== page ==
Bethan Parkes

Bethan Parkes

Name: Bethan Parkes
Where do you live / work: I work and live in Glasgow.
Personal Website:

Favourite Transformations
– Filter
– ADSR (Attack, Decay, Sustain, Release)
– Panning
– Reverb

What about these manipulations makes them your favourite?

I am interested in how sounds can give you a sense of space, and these manipulations can all contribute to being able to shape how the listener hears the space that the sound is happening in.

1. How would you describe the type of music that you make?

I make mainly acousmatic, surround-sound compositions and sound installations, made from field recordings and electronic sounds.

2. If you had to use the genre categories to describe your music, which would it be?

SoundscapeElectronic Music Sonic Art/ Sound Art.

3. What types of sounds do you like to use when you compose?

I like to gather sounds by going to interesting locations and making a variety of field recordings using different types of microphones. I like noisy environments that have many layers of sound going on in them. Often my favourite sounds are the unexpected ones that interrupt a recording session or surprise me as sounds that I didn’t expect to hear in that location. I also like recording sustained and dense sonic textures, in particular weather – rain, wind, hail storms! I enjoy listening for little changes in the sounds that I might use or emphasise in the composition.

4. What makes these sounds your favourite?

Unexpected events when recording are always interesting, and sometimes, when I am listening through headphones at the time of recording, I can’t tell where they have come from, which can be quite disorientating. Although interruptions can be frustrating, I think that viewing them as positive, interesting events can work well when composing!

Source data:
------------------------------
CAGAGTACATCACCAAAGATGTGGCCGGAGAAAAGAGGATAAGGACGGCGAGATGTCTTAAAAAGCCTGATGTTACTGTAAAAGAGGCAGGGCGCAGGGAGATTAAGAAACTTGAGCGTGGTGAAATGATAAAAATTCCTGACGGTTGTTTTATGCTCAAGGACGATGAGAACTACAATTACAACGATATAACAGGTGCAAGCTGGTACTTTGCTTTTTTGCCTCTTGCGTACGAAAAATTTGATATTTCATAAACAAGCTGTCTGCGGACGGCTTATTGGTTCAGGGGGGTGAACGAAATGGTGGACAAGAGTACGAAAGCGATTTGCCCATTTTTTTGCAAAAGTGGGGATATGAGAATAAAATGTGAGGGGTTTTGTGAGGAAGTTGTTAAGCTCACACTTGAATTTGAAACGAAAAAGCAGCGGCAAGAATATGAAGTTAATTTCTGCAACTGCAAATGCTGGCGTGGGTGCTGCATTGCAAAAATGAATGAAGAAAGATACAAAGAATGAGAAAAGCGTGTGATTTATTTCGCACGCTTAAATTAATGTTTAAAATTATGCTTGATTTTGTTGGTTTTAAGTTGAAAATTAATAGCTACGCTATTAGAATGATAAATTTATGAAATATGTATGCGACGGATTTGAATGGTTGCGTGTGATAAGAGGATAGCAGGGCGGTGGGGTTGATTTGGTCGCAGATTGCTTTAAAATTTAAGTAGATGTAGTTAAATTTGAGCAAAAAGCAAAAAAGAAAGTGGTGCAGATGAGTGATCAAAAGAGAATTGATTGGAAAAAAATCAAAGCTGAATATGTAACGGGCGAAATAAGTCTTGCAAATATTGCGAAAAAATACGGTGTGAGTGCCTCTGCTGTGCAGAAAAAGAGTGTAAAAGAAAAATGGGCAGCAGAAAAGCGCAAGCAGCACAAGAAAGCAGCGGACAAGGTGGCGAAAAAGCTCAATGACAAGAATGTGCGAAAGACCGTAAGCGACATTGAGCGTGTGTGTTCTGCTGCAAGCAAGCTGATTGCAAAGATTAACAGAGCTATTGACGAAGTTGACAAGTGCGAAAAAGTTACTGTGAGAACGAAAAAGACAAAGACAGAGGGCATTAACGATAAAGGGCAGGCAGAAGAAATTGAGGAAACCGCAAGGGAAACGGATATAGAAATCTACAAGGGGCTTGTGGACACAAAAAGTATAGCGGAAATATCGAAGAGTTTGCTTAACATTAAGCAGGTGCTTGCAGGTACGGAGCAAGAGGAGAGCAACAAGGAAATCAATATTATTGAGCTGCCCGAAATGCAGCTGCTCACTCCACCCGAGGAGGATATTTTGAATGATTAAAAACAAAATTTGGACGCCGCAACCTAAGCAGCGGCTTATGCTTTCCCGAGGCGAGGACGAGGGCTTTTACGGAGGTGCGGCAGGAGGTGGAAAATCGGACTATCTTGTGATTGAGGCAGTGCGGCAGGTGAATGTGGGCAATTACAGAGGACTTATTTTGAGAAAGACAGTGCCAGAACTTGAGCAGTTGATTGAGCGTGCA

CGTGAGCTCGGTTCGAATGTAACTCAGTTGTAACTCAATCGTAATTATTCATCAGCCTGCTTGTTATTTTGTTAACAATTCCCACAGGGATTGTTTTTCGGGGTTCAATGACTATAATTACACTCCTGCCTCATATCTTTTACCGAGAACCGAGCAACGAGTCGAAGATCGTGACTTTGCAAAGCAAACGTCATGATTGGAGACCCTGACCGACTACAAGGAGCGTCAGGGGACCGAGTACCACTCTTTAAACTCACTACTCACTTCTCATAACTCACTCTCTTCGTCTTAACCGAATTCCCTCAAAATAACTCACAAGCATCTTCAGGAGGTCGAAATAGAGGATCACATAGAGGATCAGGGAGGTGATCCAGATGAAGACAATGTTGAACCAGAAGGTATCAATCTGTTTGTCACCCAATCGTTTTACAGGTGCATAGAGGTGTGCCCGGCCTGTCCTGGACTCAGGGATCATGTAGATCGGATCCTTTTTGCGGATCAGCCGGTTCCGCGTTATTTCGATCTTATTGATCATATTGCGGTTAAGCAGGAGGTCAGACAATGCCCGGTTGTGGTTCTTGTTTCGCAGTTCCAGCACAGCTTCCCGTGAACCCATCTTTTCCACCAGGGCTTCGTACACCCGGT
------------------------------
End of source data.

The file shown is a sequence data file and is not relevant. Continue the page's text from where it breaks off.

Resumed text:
Noisy environments, which might contain natural and/or man-made sounds, create interesting sound textures, with lots of sounds criss-crossing and interrupting each other. Because these soundscapes are lively and complex themselves, recording them provides me with lots of possibilities for creating many different sounds with fairly small amounts of recorded material and quite subtle processing.

I have always loved listening to the weather, and I think a lot of people do! Recording sounds of the weather and using them in my compositions is really enjoyable, and at times very challenging, as I don’t always record horrible weather from inside! The sounds of weather interacting with buildings, different surfaces, trees, etc. are so diverse when you start listening, that they can inspire lots of ideas for starting compositions.

5. How do you go about starting or coming up with an idea for a composition? Do you personally use a similar approach each time? Or is it always different?

I usually start with at least one recording session to gather sound materials to begin working with. Sometimes this will be at a specific location or with the intention of gathering some particular sounds that I want to work with, and other times I will start with no ideas whatsoever and allow the recordings that I get to help guide what I make. There are always surprises when I’m out and about recording and it is often these that help me to decide what to do next. I like to take a variety of types of microphone with me and get lots of different perspectives on the sound environments I am in – so, for example I might take some contact microphones that attach to the surfaces of objects, some miniature microphones that can fit into tiny spaces, and a surround-sound microphone that records the overall soundscape. I love listening to the variety of sounds that you can get with different microphones and microphone techniques, and I will often start a piece by layering some of these different types of recordings together, in particular to get close-up and distant sounds interacting.

6. Which composers /musicians are an inspiration to you?

Jacaszek, Ben Frost, Tim Hecker, Jana Winderen, Francisco Lopez, Gilles Gobeil, Alva Noto, Burial, Ametsub, Mika Vainio, Janek Schaefer.